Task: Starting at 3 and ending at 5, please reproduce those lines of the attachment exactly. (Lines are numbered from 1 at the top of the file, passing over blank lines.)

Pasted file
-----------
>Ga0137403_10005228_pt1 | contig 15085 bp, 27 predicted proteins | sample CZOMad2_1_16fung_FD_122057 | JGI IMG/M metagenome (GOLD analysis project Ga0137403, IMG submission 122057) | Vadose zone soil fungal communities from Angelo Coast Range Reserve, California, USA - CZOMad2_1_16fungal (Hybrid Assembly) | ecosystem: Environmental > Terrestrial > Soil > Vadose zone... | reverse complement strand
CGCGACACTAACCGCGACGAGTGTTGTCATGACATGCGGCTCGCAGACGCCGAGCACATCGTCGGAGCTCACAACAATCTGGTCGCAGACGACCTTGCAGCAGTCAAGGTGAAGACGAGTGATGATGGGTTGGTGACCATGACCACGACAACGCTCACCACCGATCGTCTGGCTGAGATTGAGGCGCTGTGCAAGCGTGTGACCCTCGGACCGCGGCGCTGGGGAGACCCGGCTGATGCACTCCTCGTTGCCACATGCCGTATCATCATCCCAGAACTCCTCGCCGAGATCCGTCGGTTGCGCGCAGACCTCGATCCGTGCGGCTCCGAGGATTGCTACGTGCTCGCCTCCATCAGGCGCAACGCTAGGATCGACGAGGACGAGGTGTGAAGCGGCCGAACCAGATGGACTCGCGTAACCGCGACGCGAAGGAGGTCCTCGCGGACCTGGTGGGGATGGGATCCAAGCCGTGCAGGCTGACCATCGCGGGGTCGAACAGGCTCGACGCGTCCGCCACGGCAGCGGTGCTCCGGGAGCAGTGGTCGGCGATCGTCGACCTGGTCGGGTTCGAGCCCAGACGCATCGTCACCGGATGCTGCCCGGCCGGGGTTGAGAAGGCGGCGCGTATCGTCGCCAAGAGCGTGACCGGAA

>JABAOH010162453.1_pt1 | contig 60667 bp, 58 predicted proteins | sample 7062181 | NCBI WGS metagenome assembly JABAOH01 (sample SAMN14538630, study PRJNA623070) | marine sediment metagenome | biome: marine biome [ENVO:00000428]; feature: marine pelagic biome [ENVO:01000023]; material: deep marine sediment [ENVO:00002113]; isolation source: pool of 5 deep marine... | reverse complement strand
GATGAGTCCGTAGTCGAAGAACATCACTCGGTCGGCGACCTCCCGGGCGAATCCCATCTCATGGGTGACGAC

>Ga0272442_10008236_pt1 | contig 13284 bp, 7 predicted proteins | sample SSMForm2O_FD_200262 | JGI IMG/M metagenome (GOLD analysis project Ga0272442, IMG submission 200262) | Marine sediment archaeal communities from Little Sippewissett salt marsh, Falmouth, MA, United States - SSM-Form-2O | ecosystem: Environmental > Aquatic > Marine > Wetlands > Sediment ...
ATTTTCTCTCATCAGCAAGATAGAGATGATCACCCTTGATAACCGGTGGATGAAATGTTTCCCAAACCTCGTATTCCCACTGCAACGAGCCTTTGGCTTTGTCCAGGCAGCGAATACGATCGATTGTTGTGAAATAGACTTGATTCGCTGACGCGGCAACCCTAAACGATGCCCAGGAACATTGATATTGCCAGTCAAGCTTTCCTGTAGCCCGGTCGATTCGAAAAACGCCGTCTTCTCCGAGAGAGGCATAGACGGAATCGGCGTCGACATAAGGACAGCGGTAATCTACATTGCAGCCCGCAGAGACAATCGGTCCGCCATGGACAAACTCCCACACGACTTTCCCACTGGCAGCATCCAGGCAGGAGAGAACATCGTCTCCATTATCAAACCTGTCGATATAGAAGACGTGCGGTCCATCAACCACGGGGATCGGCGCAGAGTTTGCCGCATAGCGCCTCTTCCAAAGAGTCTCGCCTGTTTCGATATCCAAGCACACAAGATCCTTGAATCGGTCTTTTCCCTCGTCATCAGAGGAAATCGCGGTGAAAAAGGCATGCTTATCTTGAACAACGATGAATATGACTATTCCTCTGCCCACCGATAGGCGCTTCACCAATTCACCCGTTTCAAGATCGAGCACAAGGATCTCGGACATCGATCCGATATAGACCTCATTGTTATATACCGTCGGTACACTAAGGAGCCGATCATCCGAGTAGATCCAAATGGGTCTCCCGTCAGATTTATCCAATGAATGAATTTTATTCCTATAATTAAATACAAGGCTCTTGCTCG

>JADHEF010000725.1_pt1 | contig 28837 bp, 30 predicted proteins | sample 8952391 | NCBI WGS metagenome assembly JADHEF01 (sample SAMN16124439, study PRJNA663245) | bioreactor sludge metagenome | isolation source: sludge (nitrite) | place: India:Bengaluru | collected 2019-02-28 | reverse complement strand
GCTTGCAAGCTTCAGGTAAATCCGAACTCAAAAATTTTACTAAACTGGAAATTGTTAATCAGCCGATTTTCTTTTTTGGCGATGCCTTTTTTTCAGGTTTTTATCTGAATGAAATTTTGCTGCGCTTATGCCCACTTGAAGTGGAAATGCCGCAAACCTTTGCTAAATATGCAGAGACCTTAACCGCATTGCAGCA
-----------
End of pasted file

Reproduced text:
>JABAOH010162453.1_pt1 | contig 60667 bp, 58 predicted proteins | sample 7062181 | NCBI WGS metagenome assembly JABAOH01 (sample SAMN14538630, study PRJNA623070) | marine sediment metagenome | biome: marine biome [ENVO:00000428]; feature: marine pelagic biome [ENVO:01000023]; material: deep marine sediment [ENVO:00002113]; isolation source: pool of 5 deep marine... | reverse complement strand
GATGAGTCCGTAGTCGAAGAACATCACTCGGTCGGCGACCTCCCGGGCGAATCCCATCTCATGGGTGACGAC

>Ga0272442_10008236_pt1 | contig 13284 bp, 7 predicted proteins | sample SSMForm2O_FD_200262 | JGI IMG/M metagenome (GOLD analysis project Ga0272442, IMG submission 200262) | Marine sediment archaeal communities from Little Sippewissett salt marsh, Falmouth, MA, United States - SSM-Form-2O | ecosystem: Environmental > Aquatic > Marine > Wetlands > Sediment ...